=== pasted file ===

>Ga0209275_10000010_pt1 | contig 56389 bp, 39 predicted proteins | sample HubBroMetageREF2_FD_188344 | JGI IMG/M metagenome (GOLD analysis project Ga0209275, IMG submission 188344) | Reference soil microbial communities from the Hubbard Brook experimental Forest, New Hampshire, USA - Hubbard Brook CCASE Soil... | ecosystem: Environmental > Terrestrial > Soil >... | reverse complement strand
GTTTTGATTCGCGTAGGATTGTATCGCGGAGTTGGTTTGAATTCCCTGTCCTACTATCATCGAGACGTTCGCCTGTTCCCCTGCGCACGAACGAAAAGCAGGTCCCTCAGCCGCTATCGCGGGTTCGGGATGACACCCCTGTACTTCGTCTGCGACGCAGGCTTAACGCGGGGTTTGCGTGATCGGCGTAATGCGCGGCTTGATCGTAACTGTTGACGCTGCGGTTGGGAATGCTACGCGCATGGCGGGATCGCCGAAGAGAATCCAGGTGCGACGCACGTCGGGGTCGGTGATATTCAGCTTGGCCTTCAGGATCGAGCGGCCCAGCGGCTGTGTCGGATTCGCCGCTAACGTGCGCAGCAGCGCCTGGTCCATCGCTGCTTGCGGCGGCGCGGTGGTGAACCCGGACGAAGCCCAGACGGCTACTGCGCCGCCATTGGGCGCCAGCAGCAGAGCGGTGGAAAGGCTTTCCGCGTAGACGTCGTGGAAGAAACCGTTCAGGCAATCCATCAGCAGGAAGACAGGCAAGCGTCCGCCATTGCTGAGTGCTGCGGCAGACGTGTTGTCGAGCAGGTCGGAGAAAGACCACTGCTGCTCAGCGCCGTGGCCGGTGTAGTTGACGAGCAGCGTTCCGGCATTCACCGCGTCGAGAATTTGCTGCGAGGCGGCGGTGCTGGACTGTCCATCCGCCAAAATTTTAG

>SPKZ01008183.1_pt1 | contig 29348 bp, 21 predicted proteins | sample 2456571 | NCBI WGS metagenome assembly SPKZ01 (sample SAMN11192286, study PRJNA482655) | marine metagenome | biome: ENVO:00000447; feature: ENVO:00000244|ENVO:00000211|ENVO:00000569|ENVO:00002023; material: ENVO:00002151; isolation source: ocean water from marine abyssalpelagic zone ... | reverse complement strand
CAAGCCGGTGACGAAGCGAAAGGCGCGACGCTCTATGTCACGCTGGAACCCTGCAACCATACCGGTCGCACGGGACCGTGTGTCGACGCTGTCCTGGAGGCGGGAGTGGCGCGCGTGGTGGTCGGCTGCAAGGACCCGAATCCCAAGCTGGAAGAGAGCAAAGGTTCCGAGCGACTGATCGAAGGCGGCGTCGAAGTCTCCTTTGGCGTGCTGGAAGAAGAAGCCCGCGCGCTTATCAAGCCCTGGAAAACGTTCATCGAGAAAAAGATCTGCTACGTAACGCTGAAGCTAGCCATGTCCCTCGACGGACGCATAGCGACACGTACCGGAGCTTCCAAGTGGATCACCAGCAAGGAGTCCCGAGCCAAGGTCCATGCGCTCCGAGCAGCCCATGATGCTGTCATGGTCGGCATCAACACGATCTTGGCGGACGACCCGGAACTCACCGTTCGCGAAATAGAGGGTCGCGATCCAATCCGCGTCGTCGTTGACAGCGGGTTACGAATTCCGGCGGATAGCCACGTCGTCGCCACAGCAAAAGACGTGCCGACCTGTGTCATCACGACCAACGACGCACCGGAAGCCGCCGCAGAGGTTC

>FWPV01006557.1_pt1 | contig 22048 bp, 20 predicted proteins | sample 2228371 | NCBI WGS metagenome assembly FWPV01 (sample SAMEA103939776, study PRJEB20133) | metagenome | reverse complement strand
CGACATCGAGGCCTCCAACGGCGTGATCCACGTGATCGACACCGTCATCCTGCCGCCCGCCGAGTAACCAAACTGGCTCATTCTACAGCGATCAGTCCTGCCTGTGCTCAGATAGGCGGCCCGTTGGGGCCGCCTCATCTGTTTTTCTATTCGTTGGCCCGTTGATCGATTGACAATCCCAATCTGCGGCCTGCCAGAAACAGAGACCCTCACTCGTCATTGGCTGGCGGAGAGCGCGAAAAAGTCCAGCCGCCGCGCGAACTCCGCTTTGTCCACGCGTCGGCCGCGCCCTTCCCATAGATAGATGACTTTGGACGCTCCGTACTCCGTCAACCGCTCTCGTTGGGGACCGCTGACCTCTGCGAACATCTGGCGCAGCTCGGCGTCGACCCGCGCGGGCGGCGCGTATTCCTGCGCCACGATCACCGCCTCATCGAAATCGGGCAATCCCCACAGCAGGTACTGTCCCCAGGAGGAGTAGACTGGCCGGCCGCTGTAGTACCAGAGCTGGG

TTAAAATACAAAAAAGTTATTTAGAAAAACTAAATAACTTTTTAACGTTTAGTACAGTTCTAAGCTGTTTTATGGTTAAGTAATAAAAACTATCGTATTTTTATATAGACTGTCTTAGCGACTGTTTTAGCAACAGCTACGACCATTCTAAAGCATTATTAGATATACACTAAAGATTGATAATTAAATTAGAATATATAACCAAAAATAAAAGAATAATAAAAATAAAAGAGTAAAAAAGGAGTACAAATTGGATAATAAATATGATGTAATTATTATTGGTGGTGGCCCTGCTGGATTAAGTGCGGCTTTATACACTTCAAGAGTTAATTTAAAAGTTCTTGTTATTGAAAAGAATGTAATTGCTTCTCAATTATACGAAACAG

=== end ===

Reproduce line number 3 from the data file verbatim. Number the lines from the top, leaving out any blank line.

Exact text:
>SPKZ01008183.1_pt1 | contig 29348 bp, 21 predicted proteins | sample 2456571 | NCBI WGS metagenome assembly SPKZ01 (sample SAMN11192286, study PRJNA482655) | marine metagenome | biome: ENVO:00000447; feature: ENVO:00000244|ENVO:00000211|ENVO:00000569|ENVO:00002023; material: ENVO:00002151; isolation source: ocean water from marine abyssalpelagic zone ... | reverse complement strand